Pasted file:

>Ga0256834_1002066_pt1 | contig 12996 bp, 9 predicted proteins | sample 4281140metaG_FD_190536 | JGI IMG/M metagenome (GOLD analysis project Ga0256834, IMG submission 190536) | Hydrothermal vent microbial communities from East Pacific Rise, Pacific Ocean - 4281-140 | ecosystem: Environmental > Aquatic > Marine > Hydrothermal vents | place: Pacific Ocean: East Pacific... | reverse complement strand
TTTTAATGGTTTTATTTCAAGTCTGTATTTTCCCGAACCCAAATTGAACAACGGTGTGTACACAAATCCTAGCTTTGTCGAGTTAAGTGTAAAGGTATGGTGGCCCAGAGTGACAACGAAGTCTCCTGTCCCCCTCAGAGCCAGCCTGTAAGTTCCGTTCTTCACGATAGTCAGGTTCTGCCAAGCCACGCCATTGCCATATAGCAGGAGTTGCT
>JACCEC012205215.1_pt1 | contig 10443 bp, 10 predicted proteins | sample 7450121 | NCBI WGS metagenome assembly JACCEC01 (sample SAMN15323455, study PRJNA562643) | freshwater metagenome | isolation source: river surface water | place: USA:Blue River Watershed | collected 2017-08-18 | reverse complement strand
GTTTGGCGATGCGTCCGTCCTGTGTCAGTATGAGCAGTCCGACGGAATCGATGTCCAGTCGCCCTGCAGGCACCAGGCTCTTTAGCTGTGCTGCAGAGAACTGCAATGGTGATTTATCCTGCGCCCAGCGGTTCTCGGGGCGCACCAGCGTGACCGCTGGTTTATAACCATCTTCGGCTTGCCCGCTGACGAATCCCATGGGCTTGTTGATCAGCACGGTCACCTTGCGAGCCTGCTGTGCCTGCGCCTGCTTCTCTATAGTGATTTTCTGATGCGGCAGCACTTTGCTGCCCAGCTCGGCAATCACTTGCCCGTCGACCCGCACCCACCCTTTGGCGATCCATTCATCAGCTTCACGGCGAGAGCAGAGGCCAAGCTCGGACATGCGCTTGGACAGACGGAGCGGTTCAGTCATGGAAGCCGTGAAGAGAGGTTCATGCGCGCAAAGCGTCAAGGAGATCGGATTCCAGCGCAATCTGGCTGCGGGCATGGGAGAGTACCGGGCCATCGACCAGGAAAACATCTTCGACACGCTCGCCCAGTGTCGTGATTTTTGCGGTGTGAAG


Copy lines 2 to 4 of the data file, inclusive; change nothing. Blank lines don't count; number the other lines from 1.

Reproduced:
TTTTAATGGTTTTATTTCAAGTCTGTATTTTCCCGAACCCAAATTGAACAACGGTGTGTACACAAATCCTAGCTTTGTCGAGTTAAGTGTAAAGGTATGGTGGCCCAGAGTGACAACGAAGTCTCCTGTCCCCCTCAGAGCCAGCCTGTAAGTTCCGTTCTTCACGATAGTCAGGTTCTGCCAAGCCACGCCATTGCCATATAGCAGGAGTTGCT
>JACCEC012205215.1_pt1 | contig 10443 bp, 10 predicted proteins | sample 7450121 | NCBI WGS metagenome assembly JACCEC01 (sample SAMN15323455, study PRJNA562643) | freshwater metagenome | isolation source: river surface water | place: USA:Blue River Watershed | collected 2017-08-18 | reverse complement strand
GTTTGGCGATGCGTCCGTCCTGTGTCAGTATGAGCAGTCCGACGGAATCGATGTCCAGTCGCCCTGCAGGCACCAGGCTCTTTAGCTGTGCTGCAGAGAACTGCAATGGTGATTTATCCTGCGCCCAGCGGTTCTCGGGGCGCACCAGCGTGACCGCTGGTTTATAACCATCTTCGGCTTGCCCGCTGACGAATCCCATGGGCTTGTTGATCAGCACGGTCACCTTGCGAGCCTGCTGTGCCTGCGCCTGCTTCTCTATAGTGATTTTCTGATGCGGCAGCACTTTGCTGCCCAGCTCGGCAATCACTTGCCCGTCGACCCGCACCCACCCTTTGGCGATCCATTCATCAGCTTCACGGCGAGAGCAGAGGCCAAGCTCGGACATGCGCTTGGACAGACGGAGCGGTTCAGTCATGGAAGCCGTGAAGAGAGGTTCATGCGCGCAAAGCGTCAAGGAGATCGGATTCCAGCGCAATCTGGCTGCGGGCATGGGAGAGTACCGGGCCATCGACCAGGAAAACATCTTCGACACGCTCGCCCAGTGTCGTGATTTTTGCGGTGTGAAG